Horse suffers 'tragic' death after being frightened by New Year's Eve fireworks in Sussex

Joanna Barnett found her horse Tallulah lying in the road. Credit: BPM Media

A woman is pleading with people to go to organised fireworks displays after her horse was found collapsed in the road after being terrified on New Year's Eve.

Tallulah, aged 22, was comfortable in her stables on New Year's Eve, when people let off loud fireworks near her home on the Sussex Surrey border.

Tallulah's owner Joanna Barnett, who had owned the "cheeky" and "loving" horse for the last 18 years, has shared her story, in the hope that people will think twice about setting off fireworks in rural areas or in back gardens.

She said: "I got Tallulah when I first moved out of foster care. I rescued her and she was a challenging little thing at first but she very quickly became my horse of a lifetime.

"I saw her everyday, she was the creature that I went to for a hug or to talk to (even though she never replied) and gave love to everyday for the last 18 years.

Joanna Barnett says Tallulah was quirky and loving. Credit: BPM Media

"She was quirky, she could be cheeky, but she was so loving and looked after me, we had so much fun together and I have so many happy memories.

"Her death was such a cruel way to go and she did not need to suffer like that, I would have done anything to take that away.

"She didn't do anyone any harm and she was my family, she has been there my whole adult life. We used to go out jumping and do shows years ago but mainly we just did hacking and going on local roads."

In the last two years Joanna and Tallulah had rode 300 miles together.

Joanna last took her out on Boxing Day and says she was like a "big family pet".

"My children are really upset, she was a big part of all of our lives and they saw her as one of their family," she added.

"She was always very good with fireworks, she wasn't a concern and we had checked on her and she was normal."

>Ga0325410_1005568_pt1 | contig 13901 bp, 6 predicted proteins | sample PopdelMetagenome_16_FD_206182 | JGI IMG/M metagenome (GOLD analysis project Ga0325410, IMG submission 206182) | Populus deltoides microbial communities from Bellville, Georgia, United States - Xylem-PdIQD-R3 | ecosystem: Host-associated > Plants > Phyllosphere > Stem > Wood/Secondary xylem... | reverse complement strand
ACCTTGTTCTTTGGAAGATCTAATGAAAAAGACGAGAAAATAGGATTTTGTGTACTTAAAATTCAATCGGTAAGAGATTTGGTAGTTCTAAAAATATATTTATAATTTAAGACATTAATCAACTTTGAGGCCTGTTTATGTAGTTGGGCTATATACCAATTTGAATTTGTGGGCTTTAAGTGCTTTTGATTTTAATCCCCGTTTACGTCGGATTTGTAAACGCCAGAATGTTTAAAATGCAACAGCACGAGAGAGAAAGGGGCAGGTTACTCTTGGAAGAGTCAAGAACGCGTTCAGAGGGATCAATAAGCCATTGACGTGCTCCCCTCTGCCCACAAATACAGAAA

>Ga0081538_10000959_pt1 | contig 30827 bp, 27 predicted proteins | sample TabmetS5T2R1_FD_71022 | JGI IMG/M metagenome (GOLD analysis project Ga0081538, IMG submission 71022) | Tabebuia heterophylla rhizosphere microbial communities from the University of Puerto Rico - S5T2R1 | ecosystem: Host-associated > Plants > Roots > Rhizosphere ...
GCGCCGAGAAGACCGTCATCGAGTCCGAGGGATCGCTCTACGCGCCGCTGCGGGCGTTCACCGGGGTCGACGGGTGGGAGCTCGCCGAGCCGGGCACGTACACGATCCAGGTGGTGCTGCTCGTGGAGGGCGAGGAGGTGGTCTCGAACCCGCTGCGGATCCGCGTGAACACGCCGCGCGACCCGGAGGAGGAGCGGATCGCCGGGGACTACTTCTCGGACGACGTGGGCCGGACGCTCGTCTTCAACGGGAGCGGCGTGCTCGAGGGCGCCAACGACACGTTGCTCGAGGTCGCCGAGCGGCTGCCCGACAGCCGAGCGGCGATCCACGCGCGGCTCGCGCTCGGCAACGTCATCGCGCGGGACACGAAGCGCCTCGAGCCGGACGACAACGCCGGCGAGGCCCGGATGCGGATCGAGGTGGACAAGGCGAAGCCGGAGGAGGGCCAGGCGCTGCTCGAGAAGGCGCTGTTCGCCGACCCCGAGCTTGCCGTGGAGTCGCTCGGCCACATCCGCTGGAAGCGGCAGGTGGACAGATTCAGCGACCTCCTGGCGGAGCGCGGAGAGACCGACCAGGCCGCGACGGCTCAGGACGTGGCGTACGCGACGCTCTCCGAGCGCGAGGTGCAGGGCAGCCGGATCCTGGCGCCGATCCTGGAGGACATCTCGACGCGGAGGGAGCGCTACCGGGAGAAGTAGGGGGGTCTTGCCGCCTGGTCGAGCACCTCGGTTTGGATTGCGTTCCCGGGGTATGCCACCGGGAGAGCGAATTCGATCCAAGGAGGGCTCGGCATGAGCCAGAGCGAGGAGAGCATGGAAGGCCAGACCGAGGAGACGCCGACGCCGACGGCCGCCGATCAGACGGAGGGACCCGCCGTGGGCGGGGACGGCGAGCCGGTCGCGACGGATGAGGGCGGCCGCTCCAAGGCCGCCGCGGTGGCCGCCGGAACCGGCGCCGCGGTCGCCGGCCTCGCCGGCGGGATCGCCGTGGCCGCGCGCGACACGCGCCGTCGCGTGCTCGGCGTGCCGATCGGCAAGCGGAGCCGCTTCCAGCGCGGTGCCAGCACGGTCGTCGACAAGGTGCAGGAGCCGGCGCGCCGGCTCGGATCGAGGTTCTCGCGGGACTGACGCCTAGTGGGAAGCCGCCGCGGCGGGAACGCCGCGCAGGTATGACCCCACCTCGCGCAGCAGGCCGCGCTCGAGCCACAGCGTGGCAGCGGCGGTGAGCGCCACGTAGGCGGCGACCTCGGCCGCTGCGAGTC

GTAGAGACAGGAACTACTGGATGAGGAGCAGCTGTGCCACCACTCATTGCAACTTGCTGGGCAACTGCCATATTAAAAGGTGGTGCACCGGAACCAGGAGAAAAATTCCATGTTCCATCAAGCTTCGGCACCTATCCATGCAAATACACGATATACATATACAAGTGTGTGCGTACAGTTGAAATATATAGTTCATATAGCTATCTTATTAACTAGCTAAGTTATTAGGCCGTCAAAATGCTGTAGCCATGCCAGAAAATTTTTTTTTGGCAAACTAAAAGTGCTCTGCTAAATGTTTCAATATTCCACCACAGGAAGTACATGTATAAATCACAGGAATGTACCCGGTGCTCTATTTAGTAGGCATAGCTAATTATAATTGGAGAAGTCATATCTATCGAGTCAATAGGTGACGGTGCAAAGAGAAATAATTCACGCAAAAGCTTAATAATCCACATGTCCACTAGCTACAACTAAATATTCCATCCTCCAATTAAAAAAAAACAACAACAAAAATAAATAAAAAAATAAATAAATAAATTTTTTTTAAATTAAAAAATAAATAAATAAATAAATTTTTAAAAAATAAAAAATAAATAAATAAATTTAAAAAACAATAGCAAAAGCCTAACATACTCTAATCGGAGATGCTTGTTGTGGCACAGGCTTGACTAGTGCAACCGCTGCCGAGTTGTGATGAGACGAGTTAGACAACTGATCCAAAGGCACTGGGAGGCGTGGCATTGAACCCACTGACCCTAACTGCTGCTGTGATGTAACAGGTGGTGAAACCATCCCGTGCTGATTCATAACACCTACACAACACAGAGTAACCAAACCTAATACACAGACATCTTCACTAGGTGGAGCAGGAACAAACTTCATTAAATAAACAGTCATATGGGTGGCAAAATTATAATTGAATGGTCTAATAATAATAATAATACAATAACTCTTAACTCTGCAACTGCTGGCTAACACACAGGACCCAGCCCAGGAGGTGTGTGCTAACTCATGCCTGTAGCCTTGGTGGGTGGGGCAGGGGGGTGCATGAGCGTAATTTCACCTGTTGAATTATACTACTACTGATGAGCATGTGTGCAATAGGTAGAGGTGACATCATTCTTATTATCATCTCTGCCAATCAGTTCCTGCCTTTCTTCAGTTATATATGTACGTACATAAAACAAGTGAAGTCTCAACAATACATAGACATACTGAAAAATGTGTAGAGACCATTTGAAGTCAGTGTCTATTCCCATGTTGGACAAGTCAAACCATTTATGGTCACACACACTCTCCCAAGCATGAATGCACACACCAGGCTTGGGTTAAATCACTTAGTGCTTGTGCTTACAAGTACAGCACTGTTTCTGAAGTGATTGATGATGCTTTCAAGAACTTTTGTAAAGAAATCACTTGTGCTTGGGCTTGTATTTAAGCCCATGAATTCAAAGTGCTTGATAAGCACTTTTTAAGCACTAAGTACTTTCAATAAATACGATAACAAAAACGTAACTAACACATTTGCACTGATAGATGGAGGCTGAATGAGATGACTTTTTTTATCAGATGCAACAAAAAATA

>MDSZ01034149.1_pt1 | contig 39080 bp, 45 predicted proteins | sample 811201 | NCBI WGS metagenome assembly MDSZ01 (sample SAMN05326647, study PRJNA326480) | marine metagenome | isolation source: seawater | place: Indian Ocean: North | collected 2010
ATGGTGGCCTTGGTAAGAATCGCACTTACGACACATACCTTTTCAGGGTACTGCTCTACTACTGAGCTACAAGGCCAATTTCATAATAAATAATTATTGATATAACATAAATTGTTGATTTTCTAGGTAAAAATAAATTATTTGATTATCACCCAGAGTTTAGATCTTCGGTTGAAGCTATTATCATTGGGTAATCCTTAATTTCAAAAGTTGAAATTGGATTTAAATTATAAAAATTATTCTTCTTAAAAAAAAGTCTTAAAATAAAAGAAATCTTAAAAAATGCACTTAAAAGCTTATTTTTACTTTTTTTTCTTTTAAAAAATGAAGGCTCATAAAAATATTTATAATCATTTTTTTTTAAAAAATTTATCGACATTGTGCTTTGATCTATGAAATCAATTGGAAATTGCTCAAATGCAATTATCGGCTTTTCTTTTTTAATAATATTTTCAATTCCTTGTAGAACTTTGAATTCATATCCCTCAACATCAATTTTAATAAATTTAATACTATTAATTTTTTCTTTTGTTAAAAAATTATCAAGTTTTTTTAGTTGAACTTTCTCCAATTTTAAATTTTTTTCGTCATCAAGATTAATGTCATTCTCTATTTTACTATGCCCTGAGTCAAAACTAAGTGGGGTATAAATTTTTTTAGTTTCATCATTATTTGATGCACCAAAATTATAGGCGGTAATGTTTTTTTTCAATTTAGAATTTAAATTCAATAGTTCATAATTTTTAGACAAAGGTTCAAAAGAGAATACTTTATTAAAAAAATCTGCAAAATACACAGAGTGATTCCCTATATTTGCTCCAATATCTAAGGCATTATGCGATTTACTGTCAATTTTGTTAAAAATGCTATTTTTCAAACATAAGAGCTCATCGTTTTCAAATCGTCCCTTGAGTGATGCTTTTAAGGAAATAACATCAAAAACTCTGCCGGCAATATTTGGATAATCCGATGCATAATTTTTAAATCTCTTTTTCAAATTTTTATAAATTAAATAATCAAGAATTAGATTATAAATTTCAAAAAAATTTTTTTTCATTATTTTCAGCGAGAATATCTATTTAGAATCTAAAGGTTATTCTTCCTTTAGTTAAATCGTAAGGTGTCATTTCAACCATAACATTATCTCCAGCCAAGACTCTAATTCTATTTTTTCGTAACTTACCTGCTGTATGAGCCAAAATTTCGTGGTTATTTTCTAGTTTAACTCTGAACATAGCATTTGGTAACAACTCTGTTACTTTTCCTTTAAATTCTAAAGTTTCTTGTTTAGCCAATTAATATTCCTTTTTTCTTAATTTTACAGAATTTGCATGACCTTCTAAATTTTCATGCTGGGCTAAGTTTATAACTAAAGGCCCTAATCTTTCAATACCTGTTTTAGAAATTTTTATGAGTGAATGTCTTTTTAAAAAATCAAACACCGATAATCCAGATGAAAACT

Joanna Barnett said she and Tallulah had done 300 miles in the last two years. Credit: BPM Media

Joanna said she knew something was wrong in the morning on New Year's Day, when she was contacted by a fellow horse person, who told her there was a grey pony on the road.

"I ran straight out at that point and she wasn't there," Joanna recalled.

"I saw the devastation that she had run straight through a solid wooden fence, which isn't like her as I'd known her almost her whole life so obviously she must have been absolutely terrified for her to do that as that's so out of character.

"I got to the scene thinking she would be upright but she was lying in the road. I am lucky the passers-by did all the right things and I dread to think if I hadn't got there before I did, the vet would have put her to sleep."

Joanna said that Tallulah got "straight up" when she saw the vet - and said there wasn't a scratch on her.

The vet started treatment when they had arrived home, including pain relief and sedation.

"We thought she was doing alright at first, we kept her moving and she had treatment and fluids, and we were really hopeful," said Joanna.

"Then about 12.00pm, I thought she doesn't look happy so I called the vets again, who were from an excellent practice in Ashdown Forest who do emergency treatment, and the vet said give more pain relief. For about half an hour she was better and then she declined so suddenly.

"I called them and they arrived 40 minutes later. She was really suffering even though she was on the most pain relief she could be given and she was falling over, sweating as if a tap was running over her and shaking.

"She was seriously unwell and when the vet arrived there was only one thing we could do, there was no next course of action. There was no coming back.

Joanna Barnett pictured with Tallulah. Credit: BPM Media

"We had to get her up as horses are big animals and so she had to be taken to a different part of my land so her body could be removed afterwards. We said goodbye and I would not want anyone else to go through that, I stroked her face the whole time.

"She didn't deserve that pain, it was unnecessary. She was such a kind pony, she never hurt anyone but she suffered because someone made bad choices.

"If one good thing can come of this, it's that people will stop and think, is it really worth it.

"Backyard fireworks can cause suffering so I just want people to consider if it's worth it, especially when people can go to organised displays, which are often run by charities, and enjoy it with family and friends there."

Although there is no direct law about setting off fireworks in gardens, The Animal Welfare Act 2006 states that it is an offence to cause any unnecessary suffering to any captive or domestic animal, with Government advice being that fireworks must not be set off near livestock or horses in fields or close to buildings housing livestock.

The current penalty is a £20,000 fine and/or a prison term of up to six months.

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